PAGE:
Monday, 22 October 2012

Whitewater Rafting in Pai

Out on the water, deep in the jungle ... but just don't expect peace and quiet when you're rafting in Pai, writes guest blogger John Borthwick!

First we hear them, then we see them. As our raft bounces down the stairs of a river rapid in northern Thailand, the following raft starts shrieking with terrified delight. And they’re still on flat water. Noi, Cherry and their Bangkok office pals are at large, hooting all the way from Pai to Mae Hong Son.

Our put-in point on the Nam Khong River is well past Pai, west of Chiang Mai. Ahead of is a day and a half, 45-kilometre journey. With six passengers per raft and a Thai boatman, we drift down a water alley colonnaded by giant bamboo, mango and teak. Silence is a concept admired in the abstract by Buddhist Thais, but in practice it is much less sanuk – fun – than making noise, lots of it. So we stroke and holler through both rapids and calms.

The water is clear and warm. Which is good because water fights with other rafts are always part of rafting. We drip dry, only to be drenched again in the rapids. The thrill is amplified for some of the Thais by knowing that they can’t swim. There are 15 rapids on our run but as this is January and the rapids are moderate. In September they were raging.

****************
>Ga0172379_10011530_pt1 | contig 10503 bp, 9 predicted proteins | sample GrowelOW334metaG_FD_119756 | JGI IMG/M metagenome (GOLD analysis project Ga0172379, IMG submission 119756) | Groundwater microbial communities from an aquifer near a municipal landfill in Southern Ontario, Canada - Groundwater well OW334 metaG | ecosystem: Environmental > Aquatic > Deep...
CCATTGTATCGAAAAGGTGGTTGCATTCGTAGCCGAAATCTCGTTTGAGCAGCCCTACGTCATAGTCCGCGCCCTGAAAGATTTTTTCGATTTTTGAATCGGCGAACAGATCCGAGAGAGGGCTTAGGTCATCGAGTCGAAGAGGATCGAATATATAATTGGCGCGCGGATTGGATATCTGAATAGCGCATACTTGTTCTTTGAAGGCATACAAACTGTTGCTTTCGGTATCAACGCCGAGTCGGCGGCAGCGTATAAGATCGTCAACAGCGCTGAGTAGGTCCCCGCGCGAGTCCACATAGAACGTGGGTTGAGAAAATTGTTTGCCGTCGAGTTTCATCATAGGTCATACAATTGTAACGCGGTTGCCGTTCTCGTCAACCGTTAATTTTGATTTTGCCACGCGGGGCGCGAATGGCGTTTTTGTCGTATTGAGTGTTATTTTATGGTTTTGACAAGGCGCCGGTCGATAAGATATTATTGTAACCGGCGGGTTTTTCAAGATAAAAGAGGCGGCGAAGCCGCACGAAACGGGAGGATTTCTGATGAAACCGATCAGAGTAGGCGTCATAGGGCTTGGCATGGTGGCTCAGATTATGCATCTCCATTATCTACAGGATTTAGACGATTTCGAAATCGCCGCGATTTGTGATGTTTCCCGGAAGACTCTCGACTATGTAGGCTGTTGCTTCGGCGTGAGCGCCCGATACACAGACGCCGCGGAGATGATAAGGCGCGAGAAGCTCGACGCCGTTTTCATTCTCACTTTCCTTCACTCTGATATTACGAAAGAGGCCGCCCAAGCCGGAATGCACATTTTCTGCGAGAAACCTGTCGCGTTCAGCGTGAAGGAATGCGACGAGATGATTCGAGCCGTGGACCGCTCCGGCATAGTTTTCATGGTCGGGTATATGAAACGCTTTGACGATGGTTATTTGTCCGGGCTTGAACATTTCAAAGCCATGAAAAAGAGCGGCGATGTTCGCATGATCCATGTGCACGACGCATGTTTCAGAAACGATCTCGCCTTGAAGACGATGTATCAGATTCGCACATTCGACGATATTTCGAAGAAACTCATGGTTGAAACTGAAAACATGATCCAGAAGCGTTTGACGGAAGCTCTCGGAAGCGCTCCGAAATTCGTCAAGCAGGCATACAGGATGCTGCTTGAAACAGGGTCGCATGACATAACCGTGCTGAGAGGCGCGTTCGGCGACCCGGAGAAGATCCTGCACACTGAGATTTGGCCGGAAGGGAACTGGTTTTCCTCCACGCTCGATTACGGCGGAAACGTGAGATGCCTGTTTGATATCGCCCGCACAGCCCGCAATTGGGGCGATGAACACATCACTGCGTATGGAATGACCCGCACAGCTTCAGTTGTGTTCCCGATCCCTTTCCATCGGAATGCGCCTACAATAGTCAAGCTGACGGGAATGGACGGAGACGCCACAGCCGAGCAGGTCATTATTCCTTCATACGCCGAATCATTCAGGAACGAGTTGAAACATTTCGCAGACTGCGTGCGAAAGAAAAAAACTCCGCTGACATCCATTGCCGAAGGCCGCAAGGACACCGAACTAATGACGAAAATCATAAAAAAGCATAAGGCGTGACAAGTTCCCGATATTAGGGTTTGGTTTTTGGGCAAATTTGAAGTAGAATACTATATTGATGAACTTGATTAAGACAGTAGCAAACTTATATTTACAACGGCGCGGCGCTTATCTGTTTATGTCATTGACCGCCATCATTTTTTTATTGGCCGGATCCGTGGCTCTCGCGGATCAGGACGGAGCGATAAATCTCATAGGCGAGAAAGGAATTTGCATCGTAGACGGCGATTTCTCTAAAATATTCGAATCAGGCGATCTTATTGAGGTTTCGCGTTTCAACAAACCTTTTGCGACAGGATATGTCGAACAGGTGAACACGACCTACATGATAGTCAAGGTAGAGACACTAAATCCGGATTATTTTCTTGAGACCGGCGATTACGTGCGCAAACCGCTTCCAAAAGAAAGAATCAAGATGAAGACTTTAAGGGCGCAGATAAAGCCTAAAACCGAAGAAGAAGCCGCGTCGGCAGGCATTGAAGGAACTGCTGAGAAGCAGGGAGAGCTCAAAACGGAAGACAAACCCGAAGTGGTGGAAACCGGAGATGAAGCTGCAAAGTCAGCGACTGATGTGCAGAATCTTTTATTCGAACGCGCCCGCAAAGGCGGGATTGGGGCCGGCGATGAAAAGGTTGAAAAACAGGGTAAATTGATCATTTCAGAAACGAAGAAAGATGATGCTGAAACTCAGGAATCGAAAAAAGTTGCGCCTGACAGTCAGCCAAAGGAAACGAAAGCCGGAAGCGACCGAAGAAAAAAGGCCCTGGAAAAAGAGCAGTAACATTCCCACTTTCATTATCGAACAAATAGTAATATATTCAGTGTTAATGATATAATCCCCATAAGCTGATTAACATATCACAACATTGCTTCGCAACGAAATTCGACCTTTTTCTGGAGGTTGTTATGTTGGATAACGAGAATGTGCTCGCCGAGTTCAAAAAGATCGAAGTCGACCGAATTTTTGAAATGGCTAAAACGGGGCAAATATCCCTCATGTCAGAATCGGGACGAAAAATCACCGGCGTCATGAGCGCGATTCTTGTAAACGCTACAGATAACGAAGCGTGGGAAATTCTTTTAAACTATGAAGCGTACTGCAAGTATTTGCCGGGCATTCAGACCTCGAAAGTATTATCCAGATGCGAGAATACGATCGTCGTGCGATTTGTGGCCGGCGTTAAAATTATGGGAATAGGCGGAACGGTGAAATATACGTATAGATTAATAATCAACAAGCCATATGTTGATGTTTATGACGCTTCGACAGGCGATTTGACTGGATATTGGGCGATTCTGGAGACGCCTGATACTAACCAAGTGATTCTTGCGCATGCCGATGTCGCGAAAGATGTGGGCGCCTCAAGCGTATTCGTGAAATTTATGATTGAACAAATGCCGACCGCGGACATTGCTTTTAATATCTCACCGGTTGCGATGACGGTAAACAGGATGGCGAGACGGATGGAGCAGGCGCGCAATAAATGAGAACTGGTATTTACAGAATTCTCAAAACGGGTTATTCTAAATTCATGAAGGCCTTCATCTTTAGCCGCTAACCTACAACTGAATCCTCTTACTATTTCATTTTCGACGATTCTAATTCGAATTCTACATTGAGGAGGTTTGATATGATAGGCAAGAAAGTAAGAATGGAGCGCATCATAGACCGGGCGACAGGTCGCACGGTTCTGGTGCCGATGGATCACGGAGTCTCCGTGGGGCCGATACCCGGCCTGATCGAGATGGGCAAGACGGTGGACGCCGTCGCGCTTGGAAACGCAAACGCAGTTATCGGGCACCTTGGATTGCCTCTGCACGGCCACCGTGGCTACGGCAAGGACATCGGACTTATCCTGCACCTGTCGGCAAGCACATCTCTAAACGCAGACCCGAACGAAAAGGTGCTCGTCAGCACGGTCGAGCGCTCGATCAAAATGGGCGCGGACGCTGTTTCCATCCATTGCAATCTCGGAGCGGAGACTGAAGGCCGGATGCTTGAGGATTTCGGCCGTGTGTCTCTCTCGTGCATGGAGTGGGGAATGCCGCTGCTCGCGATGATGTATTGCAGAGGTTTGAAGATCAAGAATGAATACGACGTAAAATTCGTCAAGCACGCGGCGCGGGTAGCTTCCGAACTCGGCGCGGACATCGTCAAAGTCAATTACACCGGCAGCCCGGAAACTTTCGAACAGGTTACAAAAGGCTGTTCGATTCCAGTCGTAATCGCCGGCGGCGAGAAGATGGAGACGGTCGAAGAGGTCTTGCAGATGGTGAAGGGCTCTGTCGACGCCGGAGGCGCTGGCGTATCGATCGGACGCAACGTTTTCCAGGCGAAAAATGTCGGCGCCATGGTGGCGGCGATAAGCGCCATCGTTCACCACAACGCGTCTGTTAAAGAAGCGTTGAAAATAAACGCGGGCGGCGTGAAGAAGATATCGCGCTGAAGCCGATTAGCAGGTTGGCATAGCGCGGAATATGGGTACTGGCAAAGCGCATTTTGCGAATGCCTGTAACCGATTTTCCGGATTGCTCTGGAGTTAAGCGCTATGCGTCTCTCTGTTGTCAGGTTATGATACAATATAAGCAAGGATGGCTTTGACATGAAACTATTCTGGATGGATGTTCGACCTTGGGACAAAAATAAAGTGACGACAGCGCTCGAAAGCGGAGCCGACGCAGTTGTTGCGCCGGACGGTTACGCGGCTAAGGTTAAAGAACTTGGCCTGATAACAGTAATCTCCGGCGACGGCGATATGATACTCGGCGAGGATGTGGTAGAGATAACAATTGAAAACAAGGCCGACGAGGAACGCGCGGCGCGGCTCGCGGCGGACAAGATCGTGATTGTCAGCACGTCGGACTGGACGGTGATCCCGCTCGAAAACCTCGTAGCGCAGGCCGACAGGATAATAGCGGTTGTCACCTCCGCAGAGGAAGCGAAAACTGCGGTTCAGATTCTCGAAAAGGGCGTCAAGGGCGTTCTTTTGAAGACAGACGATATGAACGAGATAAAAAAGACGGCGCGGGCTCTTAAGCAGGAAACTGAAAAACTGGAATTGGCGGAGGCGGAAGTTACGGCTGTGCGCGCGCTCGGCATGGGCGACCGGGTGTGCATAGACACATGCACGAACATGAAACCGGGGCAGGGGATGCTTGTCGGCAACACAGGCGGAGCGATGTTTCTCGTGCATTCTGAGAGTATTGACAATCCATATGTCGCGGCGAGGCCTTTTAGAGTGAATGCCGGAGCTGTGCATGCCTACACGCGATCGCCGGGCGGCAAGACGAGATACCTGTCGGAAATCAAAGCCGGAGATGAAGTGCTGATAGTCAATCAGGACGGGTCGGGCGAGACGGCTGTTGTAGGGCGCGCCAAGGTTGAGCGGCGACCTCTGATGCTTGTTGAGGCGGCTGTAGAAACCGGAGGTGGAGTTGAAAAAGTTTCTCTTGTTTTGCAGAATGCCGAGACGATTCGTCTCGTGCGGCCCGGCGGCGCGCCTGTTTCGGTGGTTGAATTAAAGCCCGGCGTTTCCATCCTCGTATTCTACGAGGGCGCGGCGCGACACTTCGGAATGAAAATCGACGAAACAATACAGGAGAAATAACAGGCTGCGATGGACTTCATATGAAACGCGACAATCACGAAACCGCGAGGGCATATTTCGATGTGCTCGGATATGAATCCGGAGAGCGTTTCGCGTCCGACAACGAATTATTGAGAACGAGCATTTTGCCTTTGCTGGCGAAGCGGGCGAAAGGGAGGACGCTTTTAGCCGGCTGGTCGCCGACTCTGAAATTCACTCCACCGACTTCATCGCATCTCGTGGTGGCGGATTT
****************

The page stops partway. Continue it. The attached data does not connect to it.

Come late afternoon we stop at a jungle camp to pass the night. We’re deep in the Lum Nam Pai National Park but on the bank there’s a sheltered sleeping platform with bedding and mosquito nets. Stoves are lit, pots simmer and soon there’s a feast. After dinner, with a million stars snagged in the trees and frogs burping in the blackness, we share that true wilderness pleasure — sitting around a campfire, yarning with friends.

Next morning we’re back into the boats, stroking through the river mists as the jungle’s stained-glass ceiling closes over us. “There’s a hot spring — pull the rafts in,” says our guide, Pu. We hop ashore and dig troughs in the sand, trapping the hot water. Soon we are wallowing in warm, muddy baths, happy as pigs-in, with me slowly turning into tom yam farang soup.

We paddle on, reaching the confluence of the Nam Khong and Nam Pai. From here, the rapids double to around one-and-a half metres. So to does the squealing from the Bangkok Ladies Boat. We dig deep now with our paddles, slamming and slewing and broadsiding. And then, mid-afternoon, we round a bend to see a building. No! Hong Son already! There are sobs of mock despair, and not just from Noi, Cherry and their crew.


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